MARGARET WARNER, host: Mr. Ambassador, why has Turkey reacted so sharply to this resolution, which, as the congressman says, was not aimed at what Turkey is today, modern Turkey, which wasn’t even a country then?
MARK PARRIS, Former U.S. Ambassador to Turkey: I think, inevitably, criticism is in the eyes of the beholder. And you visited Turkey. You visited Turkey, as well. I don’t think that anybody who’s ever visited Turkey can be in any doubt that Turks, at all levels, of all levels of education and all parts of the country, view this kind of a resolution as criticism and, frankly, as interference in their own responsibility for coming to terms with their own history.
There are a lot of Turks who recognize and, frankly, admit — and use words like “genocide” — that this is a part of their history that they’ve got to come to terms with. I don’t know any of them who believe that this will assist that discussion going forward or make it easier for them to deal with neighboring Armenia.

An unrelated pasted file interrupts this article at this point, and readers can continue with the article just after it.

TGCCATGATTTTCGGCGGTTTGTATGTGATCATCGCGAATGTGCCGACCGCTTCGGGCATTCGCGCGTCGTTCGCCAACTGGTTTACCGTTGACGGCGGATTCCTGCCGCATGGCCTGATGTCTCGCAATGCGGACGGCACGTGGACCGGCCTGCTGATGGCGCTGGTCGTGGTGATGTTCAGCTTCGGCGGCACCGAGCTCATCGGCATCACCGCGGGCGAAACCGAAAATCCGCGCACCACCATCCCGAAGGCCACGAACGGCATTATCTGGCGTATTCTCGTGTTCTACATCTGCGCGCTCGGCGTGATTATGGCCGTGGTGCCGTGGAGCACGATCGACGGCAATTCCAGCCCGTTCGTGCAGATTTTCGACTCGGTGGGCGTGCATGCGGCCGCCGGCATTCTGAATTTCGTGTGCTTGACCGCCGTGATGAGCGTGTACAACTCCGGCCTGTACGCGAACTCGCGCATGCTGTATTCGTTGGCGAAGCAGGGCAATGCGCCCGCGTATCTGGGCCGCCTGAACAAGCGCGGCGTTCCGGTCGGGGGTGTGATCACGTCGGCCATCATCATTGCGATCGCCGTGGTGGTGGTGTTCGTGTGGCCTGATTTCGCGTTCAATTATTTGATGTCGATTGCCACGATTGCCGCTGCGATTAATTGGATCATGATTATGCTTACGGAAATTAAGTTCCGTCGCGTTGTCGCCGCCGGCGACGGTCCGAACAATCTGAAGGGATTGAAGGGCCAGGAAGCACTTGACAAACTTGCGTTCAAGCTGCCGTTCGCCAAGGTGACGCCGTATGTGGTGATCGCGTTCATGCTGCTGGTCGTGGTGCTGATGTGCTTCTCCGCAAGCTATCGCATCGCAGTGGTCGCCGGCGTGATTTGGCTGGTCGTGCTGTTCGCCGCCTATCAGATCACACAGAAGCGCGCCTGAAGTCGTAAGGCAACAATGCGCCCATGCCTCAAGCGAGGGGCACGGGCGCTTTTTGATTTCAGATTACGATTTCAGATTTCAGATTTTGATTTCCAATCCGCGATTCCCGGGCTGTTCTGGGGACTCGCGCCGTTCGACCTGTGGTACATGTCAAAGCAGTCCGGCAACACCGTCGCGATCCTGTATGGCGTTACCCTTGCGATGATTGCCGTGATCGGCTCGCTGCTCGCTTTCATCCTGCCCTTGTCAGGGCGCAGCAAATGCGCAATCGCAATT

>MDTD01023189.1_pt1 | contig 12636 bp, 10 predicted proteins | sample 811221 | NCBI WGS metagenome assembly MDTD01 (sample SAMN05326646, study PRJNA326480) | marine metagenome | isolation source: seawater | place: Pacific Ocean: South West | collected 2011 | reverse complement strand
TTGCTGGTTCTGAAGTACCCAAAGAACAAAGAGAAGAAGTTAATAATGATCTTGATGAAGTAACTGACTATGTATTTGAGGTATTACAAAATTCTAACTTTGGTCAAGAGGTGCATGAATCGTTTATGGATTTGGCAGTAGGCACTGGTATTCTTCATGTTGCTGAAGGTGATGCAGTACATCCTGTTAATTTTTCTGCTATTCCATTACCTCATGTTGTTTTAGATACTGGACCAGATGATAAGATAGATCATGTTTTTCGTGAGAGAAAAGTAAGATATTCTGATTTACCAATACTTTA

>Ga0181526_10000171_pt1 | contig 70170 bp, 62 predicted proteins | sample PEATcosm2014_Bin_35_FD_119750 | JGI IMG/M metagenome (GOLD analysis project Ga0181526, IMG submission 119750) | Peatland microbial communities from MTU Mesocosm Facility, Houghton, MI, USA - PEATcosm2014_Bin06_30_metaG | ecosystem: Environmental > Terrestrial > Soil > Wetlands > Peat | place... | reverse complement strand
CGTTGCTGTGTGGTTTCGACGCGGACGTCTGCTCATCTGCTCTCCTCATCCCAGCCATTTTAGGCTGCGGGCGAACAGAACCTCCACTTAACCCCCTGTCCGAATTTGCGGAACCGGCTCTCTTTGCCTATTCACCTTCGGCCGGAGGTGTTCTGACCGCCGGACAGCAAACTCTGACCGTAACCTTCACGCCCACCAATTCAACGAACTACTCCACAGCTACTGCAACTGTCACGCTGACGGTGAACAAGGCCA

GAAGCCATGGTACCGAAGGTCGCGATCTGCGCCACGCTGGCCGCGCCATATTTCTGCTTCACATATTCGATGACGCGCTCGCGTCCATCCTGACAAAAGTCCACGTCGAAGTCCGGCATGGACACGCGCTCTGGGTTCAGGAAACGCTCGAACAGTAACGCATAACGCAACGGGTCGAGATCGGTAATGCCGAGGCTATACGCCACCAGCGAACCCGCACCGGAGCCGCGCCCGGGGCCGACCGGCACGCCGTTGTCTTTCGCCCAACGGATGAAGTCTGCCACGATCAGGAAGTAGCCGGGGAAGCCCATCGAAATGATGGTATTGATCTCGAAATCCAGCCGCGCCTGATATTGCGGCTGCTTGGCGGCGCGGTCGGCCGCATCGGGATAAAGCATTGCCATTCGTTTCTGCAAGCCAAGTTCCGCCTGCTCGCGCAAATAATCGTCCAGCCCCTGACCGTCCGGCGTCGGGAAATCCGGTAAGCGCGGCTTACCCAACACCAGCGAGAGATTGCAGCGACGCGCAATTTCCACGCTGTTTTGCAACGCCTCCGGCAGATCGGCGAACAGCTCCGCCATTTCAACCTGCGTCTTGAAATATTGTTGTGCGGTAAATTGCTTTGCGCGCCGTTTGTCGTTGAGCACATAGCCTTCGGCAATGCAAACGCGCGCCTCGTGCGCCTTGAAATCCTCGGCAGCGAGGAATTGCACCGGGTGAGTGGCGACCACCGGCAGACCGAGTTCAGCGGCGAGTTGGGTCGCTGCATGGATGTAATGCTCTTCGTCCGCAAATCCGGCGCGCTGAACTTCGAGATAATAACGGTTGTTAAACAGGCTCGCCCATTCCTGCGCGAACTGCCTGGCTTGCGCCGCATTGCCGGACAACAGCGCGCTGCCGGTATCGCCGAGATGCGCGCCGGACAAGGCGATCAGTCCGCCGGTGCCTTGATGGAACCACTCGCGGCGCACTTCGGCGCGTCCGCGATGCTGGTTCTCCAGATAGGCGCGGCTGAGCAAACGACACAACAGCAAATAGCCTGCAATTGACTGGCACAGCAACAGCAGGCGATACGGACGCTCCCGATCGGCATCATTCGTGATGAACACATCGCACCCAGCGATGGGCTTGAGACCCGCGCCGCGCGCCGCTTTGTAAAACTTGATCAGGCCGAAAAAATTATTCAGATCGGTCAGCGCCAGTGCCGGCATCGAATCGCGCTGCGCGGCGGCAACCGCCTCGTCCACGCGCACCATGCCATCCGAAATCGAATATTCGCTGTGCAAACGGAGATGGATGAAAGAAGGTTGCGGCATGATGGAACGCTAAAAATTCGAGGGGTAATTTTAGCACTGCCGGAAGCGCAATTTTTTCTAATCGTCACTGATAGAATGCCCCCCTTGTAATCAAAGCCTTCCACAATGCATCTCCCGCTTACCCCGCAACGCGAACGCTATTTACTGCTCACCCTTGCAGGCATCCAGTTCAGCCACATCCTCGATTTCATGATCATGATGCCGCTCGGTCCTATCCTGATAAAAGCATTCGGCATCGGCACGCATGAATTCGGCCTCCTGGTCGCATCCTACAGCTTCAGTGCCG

All of them believe this will be a major setback, because it is perceived as a major insult to Turkish credibility, honor by a long-standing ally. So why do they feel this way? They’re human beings; they know something terrible happened.
At some level, I’m sure that they’ve recognized that that’s going to have to be dealt with. But they don’t appreciate third parties coming in and legislating the means by which they should reconcile themselves with their own history and with their neighbors.
[On the possibility of ongoing secret negotiations between the U.S. and North Korea] I am always wondering if my chain is being yanked. It could also mean Kim is trying to undermine Moon, who positions himself as a broker between the U.S. and North Korea. These two potential explanations are not mutually exclusive.